No longer able to use Antonin Scalia as a crutch to do his job, Justice Clarence Thomas actually asked a question for the first time in ten years and it was utterly ridiculous and offensive.
The break in silence happened during a Monday oral arguments session before the Supreme Court on a gun rights case involving two men from Maine who committed domestic violence against their partners. Both men pleaded guilty, and under a 1996 law they had their right to own a firearm suspended because domestic violence often ends up resulting in the killing of women with a gun later on. Guns and domestic violence offenders clearly do not mix so the law was passed to prevent tragedies from occurring.
Justice Thomas, however, chose to grill Justice Department Attorney Ilana Eisenstein about Second Amendment rights ten minutes before the session ended and after she was about to take a seat after asking if there were any more questions from the Justices.
“Can you give me another example where a misdemeanor suspends a constitutional right permanently?” Thomas asked, causing people to gasp in shock.
And over the next five minutes, Thomas engaged in a back-and-forth with Eisenstein.
According to Talking Points Memo, here’s how the encounter went down.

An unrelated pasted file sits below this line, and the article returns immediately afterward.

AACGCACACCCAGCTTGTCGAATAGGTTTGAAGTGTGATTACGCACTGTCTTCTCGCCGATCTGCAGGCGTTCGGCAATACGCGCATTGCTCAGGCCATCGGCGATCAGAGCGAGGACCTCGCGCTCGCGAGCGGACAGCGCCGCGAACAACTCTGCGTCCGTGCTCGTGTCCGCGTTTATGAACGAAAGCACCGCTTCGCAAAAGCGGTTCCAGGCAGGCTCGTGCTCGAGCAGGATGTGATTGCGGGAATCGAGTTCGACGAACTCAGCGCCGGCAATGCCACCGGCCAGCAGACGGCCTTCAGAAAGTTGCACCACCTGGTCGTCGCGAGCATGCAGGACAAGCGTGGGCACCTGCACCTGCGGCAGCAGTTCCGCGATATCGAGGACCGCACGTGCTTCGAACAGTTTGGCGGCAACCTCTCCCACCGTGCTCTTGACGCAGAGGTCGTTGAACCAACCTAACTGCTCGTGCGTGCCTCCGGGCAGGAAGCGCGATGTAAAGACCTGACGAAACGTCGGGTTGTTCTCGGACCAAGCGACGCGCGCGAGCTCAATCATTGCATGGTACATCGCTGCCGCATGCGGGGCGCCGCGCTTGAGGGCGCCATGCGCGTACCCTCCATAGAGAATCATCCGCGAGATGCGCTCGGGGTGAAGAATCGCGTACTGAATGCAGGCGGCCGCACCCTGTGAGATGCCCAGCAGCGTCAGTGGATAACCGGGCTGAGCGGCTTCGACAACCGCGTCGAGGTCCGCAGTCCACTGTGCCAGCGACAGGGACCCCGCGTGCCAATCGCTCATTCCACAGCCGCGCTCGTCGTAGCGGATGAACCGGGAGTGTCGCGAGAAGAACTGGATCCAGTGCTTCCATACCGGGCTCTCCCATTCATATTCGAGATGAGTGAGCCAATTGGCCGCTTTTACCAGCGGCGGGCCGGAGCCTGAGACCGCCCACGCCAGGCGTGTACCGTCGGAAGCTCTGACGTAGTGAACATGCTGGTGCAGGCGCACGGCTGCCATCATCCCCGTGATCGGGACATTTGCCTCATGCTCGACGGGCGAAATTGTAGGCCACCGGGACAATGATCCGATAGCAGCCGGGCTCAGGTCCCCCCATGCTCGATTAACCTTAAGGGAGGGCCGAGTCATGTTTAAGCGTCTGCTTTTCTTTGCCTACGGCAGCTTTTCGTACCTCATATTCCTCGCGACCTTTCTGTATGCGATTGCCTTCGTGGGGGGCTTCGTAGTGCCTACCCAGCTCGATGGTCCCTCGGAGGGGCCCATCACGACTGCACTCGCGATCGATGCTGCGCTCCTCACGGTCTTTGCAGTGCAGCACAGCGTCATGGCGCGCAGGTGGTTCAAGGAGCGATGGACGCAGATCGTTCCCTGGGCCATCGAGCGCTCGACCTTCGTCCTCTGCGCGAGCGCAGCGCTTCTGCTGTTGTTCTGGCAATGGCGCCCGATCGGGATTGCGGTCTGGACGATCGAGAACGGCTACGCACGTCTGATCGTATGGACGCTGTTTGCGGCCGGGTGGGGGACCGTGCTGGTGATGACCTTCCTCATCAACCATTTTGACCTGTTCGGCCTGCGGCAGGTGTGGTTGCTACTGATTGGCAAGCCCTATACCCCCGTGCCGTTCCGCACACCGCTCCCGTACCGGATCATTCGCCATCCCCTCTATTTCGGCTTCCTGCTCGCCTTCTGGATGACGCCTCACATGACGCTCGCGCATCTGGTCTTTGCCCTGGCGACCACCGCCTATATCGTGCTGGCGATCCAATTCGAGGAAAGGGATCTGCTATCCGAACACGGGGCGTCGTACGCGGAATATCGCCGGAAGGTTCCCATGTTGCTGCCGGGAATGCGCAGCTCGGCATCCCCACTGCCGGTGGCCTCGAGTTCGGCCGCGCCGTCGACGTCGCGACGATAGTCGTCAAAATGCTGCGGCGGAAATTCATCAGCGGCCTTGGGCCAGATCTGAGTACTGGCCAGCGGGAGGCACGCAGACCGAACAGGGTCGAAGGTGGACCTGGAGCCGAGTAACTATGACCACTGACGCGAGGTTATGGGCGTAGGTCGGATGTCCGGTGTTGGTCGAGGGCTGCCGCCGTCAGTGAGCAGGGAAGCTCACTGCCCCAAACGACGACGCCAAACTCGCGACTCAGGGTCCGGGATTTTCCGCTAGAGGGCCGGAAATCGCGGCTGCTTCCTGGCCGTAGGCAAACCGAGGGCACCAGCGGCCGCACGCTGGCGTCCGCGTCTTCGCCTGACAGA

“You’re saying that a misdemeanor conviction results in a lifelong ban on possessing a gun,” Thomas said. “Which at least right now is a constitutional right.”
“In these cases, did any of the petitioners use a weapon?”
Eisenstein responded that they had not.
“So it is not directly related” to the original crime, Thomas asked.
In short, Thomas finally decided to stop neglecting his job by standing up for the right of domestic abusers to be able to get their hands on a gun. He didn’t even bother asking the opposing attorney any questions, making it pretty clear which side he is on, and it isn’t the side of domestic violence victims.
But Thomas appears to be in the minority this time, especially since Scalia is no longer there to put the and NRA and conservative agenda above the safety of women. The Associated Press reports that “most of the Justices appeared to favor the government’s position that even reckless acts of domestic assault fall under the law.”
The case before the high court is Voisine v. United States.
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